The fact is that Rogers' methods of dealing with enemy threats is basically a less refined version of Fury's, with the exception being that he follows the model of the famous Scipio Africanus, renowned for relinquishing the dictatorial powers bestowed upon him by the people of Rome to stop Hannibal and his invading his hordes and retiring to a humble life of farming (and, presumably, those famous Roman orgies we've all heard so much about). He's a knight, excelling at battle and against tangible enemies and inspiring others to raise up arms against a common foe, but he's no nobleman or diplomat. He has no strategy for dealing with the underlying ideologies that inspire these conflicts.

Or does he?

Is peace truly only found balanced on the edge of the sword? CAPTAIN AMERICA: THE WINTER SOLDIER is a condemnation of sorts of the current strategies and foreign policies in place for dealing with the threats to our freedoms, from drone strikes to surveillance. The problems are complex, but perhaps the solution is simpler than we make it out to be. Perhaps all it takes is to embrace the courage of our convictions. To stand up in the face of injustice, and in unison offer our response: No. We will not allow this.

Maybe it's as much about knowing when not to fight, as the Captain demonstrates in his final confrontation with the Winter Soldier, who turns out to be his severely traumatized, incredibly manipulated, and horrifically mutilated friend Bucky Barnes. Despite it coming after Cap took out a literal army of bad guys (not all of whom made it back to their families), it demonstrates at least an attempt to show that the only way to have trust and respect reciprocated is that one party must first be willing to take the risk to offer that trust and respect. Maybe we don't have to just beat the shit out of people who disagree with us. Maybe courage comes in more forms than we typically think. Maybe the courage not to fight is just as important as the courage to fight, and the key is not to rely on the latter as our default setting.



Of all of the superheroes that have ever been created, Captain America can certainly be said to be one of them.  I've never been a huge comic book reader, but even so, Captain America AKA Steve Rogers never really appealed to me. Maybe there are some awesome stories written somewhere, but he always seemed to me to be the most boring out of the Marvel pantheon.  Dude is fucking white bread with a scoop of vanilla and a side of tap water. For me, the character seemed to suffer from a severe case of boy scout syndrome. There didn't really seem to be any conflict with the character. Not to mention the nationalistic and uber-patriotic overtones with his name and the design of his costume--a riff on the American flag--which are also a huge turn-off.

His first couple outings in the Marvel Cinematic Universe (MCU) did little to win me over.  CAPTAIN AMERICA: THE FIRST AVENGER, besides suffering from shitty subtitle syndrome, was a passable action flick that didn't really stand out from the crowd.  In THE AVENGERS, the good Captain was there and kind of established as a sort of leader during the final fight, but he was mostly just kind of there.  He seemed like a super serious stick in the mud, a counterpoint to Iron Man AKA Tony Stark, basically showing us how fun and interesting Stark was in comparison.  Even the final battle, it was mostly Hulk, Iron Man, and Thor doing the heavy lifting.  Sure, Captain America was fighting street level, but he never seemed like that much of an asset or a threat beyond his military experience and training, which I guess helped him in battling an invasion of aliens with advanced technology and using tactics that his previous military experience would in no way whatsoever have prepared him for. It kind of seemed like the real reason he was in THE AVENGERS was because they needed some blue in the palette when they did that 360 degree shot of the team so that all of the primary colours in the scene would really pop.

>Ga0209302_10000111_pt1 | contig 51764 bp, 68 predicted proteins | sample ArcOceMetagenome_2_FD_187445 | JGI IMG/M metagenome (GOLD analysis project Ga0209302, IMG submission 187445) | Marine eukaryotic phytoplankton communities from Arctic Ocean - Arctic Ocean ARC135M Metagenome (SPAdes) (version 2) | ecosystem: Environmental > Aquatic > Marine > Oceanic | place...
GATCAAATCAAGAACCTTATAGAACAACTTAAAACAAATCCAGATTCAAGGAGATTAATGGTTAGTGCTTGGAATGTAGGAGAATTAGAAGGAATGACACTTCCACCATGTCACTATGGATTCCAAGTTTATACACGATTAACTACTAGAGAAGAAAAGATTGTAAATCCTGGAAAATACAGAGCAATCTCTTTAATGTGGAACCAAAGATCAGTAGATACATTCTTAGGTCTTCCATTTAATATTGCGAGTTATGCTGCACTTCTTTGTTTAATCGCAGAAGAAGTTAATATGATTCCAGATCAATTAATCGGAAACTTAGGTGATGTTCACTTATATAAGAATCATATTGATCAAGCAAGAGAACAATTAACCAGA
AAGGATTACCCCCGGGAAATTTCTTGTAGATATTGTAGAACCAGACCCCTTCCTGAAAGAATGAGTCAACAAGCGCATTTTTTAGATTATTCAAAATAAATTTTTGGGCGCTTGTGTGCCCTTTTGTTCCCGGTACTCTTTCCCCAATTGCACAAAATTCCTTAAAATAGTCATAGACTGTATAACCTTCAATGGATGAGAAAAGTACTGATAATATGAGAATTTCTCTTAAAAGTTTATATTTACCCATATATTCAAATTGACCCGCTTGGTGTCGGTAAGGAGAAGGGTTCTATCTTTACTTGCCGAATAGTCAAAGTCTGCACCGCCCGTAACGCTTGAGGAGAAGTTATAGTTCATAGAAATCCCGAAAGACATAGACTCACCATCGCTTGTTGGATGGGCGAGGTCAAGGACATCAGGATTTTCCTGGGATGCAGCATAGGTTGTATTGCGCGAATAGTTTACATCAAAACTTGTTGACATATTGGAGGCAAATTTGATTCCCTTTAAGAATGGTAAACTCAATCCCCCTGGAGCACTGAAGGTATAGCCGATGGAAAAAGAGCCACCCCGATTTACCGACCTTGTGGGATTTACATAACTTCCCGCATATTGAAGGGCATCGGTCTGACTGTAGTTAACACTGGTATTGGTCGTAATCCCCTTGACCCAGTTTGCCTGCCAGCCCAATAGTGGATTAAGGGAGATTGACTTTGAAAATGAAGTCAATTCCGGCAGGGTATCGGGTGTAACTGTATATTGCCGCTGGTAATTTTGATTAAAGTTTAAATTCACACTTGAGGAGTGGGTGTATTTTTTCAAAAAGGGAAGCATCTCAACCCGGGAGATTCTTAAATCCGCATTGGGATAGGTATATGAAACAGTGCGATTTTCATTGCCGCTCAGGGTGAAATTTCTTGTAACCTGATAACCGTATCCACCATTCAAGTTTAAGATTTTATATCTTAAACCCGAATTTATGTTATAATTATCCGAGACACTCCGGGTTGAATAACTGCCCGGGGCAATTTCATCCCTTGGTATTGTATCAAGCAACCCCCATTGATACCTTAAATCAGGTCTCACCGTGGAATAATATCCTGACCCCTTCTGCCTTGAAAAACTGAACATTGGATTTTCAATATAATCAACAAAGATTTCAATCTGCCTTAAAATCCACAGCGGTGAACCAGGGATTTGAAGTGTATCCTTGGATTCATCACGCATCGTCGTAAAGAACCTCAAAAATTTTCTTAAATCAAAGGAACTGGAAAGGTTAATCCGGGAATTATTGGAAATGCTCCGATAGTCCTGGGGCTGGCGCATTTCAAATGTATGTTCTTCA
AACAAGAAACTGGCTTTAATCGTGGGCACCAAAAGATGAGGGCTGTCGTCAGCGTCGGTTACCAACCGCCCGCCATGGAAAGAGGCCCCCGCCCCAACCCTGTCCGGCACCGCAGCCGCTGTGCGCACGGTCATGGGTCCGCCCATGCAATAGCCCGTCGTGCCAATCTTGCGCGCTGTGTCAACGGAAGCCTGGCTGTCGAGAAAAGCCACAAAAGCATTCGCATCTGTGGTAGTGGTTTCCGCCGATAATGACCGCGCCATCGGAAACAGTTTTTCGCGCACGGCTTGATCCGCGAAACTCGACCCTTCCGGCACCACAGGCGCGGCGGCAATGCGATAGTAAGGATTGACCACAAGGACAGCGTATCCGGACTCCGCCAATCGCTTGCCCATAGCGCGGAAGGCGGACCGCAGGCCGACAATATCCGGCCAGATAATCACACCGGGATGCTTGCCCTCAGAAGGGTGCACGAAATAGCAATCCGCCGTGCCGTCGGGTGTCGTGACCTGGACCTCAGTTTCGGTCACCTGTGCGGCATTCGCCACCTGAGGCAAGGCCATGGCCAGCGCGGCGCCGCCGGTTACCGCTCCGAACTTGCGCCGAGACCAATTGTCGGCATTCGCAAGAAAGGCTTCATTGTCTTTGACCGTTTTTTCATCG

Then along came CAPTAIN AMERICA: THE WINTER SOLDIER and I was blown away not only that Captain America actually kicked all kinds of ass, the depths of which I hadn't even fathomed, but that one the characters I had previously considered to be one of the least engaging now had one the best movies in the MCU and a genuine contender for the list of best comic book movies period.  It turns out crow is a dish best served steeped in political paranoia with a side of sexy redhead.

To say that I was blindsided by THE WINTER SOLDIER would be an understatement. Marvel and Disney's slew of superhero films, while seminal in firmly cementing an emerging genre into the Great Pantheon, have been the very definition of hit or miss.  Most have been fairly average, such as THE INCREDIBLE HULK, CAPTAIN AMERICA: THE FIRST AVENGER, and THOR, a few have stumbled into the territory of the genuinely shitty--looking at you IRON MAN 3 and THOR: THE DARK WORLD--with a few excellent stand-outs like the first IRON MAN and THE AVENGERS. GUARDIANS OF THE GALAXY was a nice little anomaly that wound up being not only one of my favourite MCU movies but one of my favourite movies from 2014 and even made a splash in my all-time favourite list. Almost immediately afterwards I popped THE WINTER SOLDIER into my BluRay player (that's what she said...) expecting, based on the law of averages Marvel had previously established, another splash in the kiddie pool of mediocrity but instead found myself awash in the rapids of awesomeness and being guided by one of my least favourite characters of all people.

Captain America kicked all kinds of ass in a way that he always never did before, apparently having studied a wider range of martial arts since his last outing. Not to romanticize violence as the ultimate solution to every problem, but the good Captain seemed much more effectual than any of his previous outings, and for the first time I really got the feeling that this dude was hovering around the pinnacle of human physical performance.

For perhaps the best Marvel film since IRON MAN, my final verdict for CAPTAIN AMERICA: WINTER SOLDIER is a 9/10 = One Brainwashed Head with a Simultaneously Horrific and Awesome Cybernetic Appendage Kicking All Manner of Ass